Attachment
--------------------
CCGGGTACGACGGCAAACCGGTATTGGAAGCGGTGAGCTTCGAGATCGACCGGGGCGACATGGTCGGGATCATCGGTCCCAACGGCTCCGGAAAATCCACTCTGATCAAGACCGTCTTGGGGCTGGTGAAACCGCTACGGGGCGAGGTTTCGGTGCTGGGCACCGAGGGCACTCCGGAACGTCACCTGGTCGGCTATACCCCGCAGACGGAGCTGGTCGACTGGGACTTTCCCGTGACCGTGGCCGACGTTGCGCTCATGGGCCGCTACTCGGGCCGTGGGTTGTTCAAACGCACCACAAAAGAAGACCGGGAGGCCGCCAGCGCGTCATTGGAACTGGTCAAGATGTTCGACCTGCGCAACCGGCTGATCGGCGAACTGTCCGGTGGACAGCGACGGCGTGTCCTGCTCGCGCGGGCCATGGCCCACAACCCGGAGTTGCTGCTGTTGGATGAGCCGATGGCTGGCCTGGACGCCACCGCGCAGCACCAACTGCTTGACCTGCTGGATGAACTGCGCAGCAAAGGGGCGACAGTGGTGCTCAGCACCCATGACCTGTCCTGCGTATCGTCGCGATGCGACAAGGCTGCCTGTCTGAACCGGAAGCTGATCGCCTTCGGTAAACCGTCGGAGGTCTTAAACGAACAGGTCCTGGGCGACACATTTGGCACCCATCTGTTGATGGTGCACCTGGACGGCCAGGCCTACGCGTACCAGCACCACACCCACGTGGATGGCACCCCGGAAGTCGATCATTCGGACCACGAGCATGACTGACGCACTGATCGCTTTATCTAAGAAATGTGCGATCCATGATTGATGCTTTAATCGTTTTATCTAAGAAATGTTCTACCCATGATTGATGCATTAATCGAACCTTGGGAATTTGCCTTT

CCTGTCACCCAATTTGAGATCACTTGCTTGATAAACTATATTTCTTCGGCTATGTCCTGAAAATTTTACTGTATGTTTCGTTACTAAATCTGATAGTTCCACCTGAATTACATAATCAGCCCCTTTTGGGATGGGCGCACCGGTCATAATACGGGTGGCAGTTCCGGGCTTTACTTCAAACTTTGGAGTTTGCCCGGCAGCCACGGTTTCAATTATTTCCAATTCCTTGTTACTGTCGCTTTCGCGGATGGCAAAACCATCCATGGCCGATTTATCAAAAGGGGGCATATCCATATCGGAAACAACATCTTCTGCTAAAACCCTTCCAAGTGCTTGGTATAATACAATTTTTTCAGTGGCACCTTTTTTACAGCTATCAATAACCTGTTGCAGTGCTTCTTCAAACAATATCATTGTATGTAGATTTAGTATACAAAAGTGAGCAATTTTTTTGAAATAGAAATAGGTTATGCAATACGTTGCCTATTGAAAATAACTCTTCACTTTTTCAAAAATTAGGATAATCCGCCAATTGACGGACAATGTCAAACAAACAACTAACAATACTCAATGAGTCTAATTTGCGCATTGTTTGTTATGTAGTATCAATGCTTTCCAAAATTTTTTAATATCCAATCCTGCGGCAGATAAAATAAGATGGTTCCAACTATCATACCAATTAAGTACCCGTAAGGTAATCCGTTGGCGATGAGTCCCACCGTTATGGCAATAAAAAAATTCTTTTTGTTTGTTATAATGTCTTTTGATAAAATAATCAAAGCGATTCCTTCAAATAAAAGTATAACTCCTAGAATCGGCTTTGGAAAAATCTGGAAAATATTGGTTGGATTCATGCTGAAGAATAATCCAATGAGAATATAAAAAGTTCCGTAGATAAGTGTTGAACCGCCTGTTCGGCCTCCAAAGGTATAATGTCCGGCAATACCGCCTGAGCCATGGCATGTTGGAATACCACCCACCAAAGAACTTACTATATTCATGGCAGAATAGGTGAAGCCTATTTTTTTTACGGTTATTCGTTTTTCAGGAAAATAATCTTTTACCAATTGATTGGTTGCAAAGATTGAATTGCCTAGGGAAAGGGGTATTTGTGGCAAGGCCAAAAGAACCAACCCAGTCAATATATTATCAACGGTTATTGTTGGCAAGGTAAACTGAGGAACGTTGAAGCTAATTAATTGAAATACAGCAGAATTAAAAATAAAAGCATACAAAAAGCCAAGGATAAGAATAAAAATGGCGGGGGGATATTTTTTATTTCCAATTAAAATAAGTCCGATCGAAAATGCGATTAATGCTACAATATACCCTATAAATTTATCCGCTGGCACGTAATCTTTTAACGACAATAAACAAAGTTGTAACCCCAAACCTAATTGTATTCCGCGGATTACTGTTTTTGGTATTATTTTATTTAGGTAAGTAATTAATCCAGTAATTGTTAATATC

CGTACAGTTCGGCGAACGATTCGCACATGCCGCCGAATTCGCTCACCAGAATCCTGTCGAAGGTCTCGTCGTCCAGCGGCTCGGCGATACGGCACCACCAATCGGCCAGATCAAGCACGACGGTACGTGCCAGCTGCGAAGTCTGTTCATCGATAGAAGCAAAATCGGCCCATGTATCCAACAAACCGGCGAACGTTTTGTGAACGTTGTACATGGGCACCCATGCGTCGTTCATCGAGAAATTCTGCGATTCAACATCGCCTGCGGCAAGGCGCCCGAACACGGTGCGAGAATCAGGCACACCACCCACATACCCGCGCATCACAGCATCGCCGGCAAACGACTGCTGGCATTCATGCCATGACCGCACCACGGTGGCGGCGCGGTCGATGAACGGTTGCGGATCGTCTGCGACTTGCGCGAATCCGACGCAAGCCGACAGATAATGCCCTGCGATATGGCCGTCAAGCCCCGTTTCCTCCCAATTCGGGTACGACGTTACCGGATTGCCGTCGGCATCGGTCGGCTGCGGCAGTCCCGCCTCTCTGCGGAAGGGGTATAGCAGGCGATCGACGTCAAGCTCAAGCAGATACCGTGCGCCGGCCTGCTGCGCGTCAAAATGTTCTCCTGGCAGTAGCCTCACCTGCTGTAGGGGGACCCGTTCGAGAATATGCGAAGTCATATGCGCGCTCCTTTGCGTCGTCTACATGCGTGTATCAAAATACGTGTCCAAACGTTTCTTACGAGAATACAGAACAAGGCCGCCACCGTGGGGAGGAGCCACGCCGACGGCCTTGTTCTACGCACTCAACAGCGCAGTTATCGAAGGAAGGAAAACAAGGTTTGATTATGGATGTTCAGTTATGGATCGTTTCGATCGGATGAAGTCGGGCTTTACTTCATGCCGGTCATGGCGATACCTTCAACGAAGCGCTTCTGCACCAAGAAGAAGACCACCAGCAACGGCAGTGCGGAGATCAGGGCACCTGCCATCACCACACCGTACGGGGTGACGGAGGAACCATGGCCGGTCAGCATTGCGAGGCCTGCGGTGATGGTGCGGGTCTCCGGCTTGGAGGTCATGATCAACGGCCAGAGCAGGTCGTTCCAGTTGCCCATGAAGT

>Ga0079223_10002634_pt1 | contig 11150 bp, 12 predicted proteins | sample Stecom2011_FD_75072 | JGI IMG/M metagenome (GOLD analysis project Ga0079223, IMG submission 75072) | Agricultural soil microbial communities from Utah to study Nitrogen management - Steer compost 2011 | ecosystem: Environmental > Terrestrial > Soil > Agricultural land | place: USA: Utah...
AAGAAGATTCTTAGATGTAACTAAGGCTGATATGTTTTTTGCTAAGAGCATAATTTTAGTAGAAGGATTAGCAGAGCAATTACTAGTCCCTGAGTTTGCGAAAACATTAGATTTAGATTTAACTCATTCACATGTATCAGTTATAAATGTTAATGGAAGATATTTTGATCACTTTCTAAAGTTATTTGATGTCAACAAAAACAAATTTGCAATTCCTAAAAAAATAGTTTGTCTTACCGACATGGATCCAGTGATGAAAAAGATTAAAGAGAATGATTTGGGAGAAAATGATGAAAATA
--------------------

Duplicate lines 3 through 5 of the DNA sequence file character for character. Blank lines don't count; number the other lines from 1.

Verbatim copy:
CGTACAGTTCGGCGAACGATTCGCACATGCCGCCGAATTCGCTCACCAGAATCCTGTCGAAGGTCTCGTCGTCCAGCGGCTCGGCGATACGGCACCACCAATCGGCCAGATCAAGCACGACGGTACGTGCCAGCTGCGAAGTCTGTTCATCGATAGAAGCAAAATCGGCCCATGTATCCAACAAACCGGCGAACGTTTTGTGAACGTTGTACATGGGCACCCATGCGTCGTTCATCGAGAAATTCTGCGATTCAACATCGCCTGCGGCAAGGCGCCCGAACACGGTGCGAGAATCAGGCACACCACCCACATACCCGCGCATCACAGCATCGCCGGCAAACGACTGCTGGCATTCATGCCATGACCGCACCACGGTGGCGGCGCGGTCGATGAACGGTTGCGGATCGTCTGCGACTTGCGCGAATCCGACGCAAGCCGACAGATAATGCCCTGCGATATGGCCGTCAAGCCCCGTTTCCTCCCAATTCGGGTACGACGTTACCGGATTGCCGTCGGCATCGGTCGGCTGCGGCAGTCCCGCCTCTCTGCGGAAGGGGTATAGCAGGCGATCGACGTCAAGCTCAAGCAGATACCGTGCGCCGGCCTGCTGCGCGTCAAAATGTTCTCCTGGCAGTAGCCTCACCTGCTGTAGGGGGACCCGTTCGAGAATATGCGAAGTCATATGCGCGCTCCTTTGCGTCGTCTACATGCGTGTATCAAAATACGTGTCCAAACGTTTCTTACGAGAATACAGAACAAGGCCGCCACCGTGGGGAGGAGCCACGCCGACGGCCTTGTTCTACGCACTCAACAGCGCAGTTATCGAAGGAAGGAAAACAAGGTTTGATTATGGATGTTCAGTTATGGATCGTTTCGATCGGATGAAGTCGGGCTTTACTTCATGCCGGTCATGGCGATACCTTCAACGAAGCGCTTCTGCACCAAGAAGAAGACCACCAGCAACGGCAGTGCGGAGATCAGGGCACCTGCCATCACCACACCGTACGGGGTGACGGAGGAACCATGGCCGGTCAGCATTGCGAGGCCTGCGGTGATGGTGCGGGTCTCCGGCTTGGAGGTCATGATCAACGGCCAGAGCAGGTCGTTCCAGTTGCCCATGAAGT

>Ga0079223_10002634_pt1 | contig 11150 bp, 12 predicted proteins | sample Stecom2011_FD_75072 | JGI IMG/M metagenome (GOLD analysis project Ga0079223, IMG submission 75072) | Agricultural soil microbial communities from Utah to study Nitrogen management - Steer compost 2011 | ecosystem: Environmental > Terrestrial > Soil > Agricultural land | place: USA: Utah...
AAGAAGATTCTTAGATGTAACTAAGGCTGATATGTTTTTTGCTAAGAGCATAATTTTAGTAGAAGGATTAGCAGAGCAATTACTAGTCCCTGAGTTTGCGAAAACATTAGATTTAGATTTAACTCATTCACATGTATCAGTTATAAATGTTAATGGAAGATATTTTGATCACTTTCTAAAGTTATTTGATGTCAACAAAAACAAATTTGCAATTCCTAAAAAAATAGTTTGTCTTACCGACATGGATCCAGTGATGAAAAAGATTAAAGAGAATGATTTGGGAGAAAATGATGAAAATA